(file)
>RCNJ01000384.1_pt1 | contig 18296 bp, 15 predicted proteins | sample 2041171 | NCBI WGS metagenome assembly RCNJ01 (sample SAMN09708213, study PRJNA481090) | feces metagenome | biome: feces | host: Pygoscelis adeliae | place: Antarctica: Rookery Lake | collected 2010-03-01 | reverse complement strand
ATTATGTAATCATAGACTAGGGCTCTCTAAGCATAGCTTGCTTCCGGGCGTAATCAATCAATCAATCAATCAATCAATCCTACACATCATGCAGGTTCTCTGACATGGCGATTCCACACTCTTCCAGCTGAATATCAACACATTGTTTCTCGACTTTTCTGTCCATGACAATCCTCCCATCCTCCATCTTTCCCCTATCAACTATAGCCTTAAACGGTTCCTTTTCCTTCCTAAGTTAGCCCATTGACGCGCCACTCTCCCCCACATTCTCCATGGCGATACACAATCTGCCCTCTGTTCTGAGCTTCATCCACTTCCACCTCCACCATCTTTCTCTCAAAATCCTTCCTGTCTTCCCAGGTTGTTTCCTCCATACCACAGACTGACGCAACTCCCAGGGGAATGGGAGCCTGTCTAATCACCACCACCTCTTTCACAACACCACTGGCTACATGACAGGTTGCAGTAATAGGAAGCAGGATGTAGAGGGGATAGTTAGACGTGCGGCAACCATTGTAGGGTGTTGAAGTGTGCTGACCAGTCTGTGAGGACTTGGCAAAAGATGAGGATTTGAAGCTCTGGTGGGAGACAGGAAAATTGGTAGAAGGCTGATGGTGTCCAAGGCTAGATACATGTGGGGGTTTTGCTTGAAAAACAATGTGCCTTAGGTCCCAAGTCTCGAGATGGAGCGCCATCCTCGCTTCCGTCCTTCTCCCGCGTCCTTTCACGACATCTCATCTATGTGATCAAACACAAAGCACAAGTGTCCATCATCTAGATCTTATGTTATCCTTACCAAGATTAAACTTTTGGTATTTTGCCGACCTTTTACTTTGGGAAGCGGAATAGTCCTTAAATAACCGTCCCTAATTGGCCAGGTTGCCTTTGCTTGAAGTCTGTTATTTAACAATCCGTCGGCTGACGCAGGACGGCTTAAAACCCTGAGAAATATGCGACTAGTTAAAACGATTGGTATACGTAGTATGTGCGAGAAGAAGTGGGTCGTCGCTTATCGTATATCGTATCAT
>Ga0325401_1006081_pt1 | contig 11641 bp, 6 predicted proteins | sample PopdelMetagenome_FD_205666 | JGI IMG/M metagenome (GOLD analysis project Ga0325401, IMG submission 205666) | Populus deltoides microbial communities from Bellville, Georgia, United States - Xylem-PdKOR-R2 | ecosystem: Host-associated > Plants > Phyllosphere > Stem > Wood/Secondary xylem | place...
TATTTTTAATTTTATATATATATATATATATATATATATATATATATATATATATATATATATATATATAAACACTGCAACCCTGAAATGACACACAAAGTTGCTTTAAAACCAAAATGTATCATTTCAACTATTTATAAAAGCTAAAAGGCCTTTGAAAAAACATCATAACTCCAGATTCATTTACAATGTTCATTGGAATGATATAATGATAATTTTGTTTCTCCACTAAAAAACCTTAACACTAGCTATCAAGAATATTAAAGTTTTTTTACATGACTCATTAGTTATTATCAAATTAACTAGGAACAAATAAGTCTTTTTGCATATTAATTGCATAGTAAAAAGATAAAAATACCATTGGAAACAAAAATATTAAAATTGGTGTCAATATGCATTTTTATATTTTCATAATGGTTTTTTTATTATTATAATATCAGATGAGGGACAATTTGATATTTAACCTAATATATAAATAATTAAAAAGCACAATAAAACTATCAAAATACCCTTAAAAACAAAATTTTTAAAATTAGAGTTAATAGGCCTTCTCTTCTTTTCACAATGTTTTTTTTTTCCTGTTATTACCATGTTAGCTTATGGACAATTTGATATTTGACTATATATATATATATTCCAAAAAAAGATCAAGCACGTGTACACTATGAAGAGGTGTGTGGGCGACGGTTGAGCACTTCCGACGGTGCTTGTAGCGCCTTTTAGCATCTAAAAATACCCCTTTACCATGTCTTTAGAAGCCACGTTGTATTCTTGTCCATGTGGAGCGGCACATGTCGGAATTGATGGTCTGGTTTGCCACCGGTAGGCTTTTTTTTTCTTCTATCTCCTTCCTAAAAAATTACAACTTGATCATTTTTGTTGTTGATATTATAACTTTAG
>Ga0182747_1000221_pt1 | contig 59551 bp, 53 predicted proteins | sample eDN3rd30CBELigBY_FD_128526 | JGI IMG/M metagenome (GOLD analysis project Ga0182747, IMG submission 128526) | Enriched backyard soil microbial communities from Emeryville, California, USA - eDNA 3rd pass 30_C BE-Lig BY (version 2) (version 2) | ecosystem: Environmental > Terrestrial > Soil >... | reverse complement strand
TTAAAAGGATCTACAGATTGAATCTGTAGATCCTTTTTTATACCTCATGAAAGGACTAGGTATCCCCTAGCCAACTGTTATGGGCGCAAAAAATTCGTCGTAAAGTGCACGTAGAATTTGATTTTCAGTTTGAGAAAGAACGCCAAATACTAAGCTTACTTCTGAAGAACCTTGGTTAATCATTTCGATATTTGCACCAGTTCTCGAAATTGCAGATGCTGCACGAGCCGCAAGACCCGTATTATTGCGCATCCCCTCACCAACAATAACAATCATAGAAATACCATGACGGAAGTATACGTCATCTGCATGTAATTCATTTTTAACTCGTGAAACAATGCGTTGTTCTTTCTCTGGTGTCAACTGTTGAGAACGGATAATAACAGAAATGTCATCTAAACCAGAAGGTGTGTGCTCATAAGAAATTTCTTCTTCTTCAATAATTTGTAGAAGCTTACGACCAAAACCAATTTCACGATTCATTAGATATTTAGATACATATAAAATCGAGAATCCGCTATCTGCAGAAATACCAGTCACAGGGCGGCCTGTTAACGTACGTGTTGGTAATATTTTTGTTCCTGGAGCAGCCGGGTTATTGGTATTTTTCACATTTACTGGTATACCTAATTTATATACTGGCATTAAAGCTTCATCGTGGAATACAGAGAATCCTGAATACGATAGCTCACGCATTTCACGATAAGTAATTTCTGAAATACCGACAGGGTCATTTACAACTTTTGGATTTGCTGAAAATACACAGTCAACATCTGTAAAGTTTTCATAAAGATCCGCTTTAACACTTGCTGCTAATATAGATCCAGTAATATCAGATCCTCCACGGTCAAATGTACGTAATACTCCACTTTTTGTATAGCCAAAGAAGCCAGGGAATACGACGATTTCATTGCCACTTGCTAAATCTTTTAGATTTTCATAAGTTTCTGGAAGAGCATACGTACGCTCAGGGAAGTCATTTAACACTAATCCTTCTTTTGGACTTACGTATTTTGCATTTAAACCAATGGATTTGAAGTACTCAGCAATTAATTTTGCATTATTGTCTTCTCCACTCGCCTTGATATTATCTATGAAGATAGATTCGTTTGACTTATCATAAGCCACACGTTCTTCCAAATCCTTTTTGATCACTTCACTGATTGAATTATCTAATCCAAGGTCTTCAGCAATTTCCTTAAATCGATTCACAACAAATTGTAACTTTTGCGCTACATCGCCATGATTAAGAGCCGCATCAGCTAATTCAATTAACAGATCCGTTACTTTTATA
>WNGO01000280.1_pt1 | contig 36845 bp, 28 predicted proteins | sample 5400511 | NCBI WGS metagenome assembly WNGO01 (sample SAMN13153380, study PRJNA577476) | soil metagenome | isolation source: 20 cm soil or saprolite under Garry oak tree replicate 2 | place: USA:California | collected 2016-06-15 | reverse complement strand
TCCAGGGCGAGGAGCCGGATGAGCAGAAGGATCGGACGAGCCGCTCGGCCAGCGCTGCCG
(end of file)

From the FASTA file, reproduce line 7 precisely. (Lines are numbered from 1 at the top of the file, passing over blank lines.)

>WNGO01000280.1_pt1 | contig 36845 bp, 28 predicted proteins | sample 5400511 | NCBI WGS metagenome assembly WNGO01 (sample SAMN13153380, study PRJNA577476) | soil metagenome | isolation source: 20 cm soil or saprolite under Garry oak tree replicate 2 | place: USA:California | collected 2016-06-15 | reverse complement strand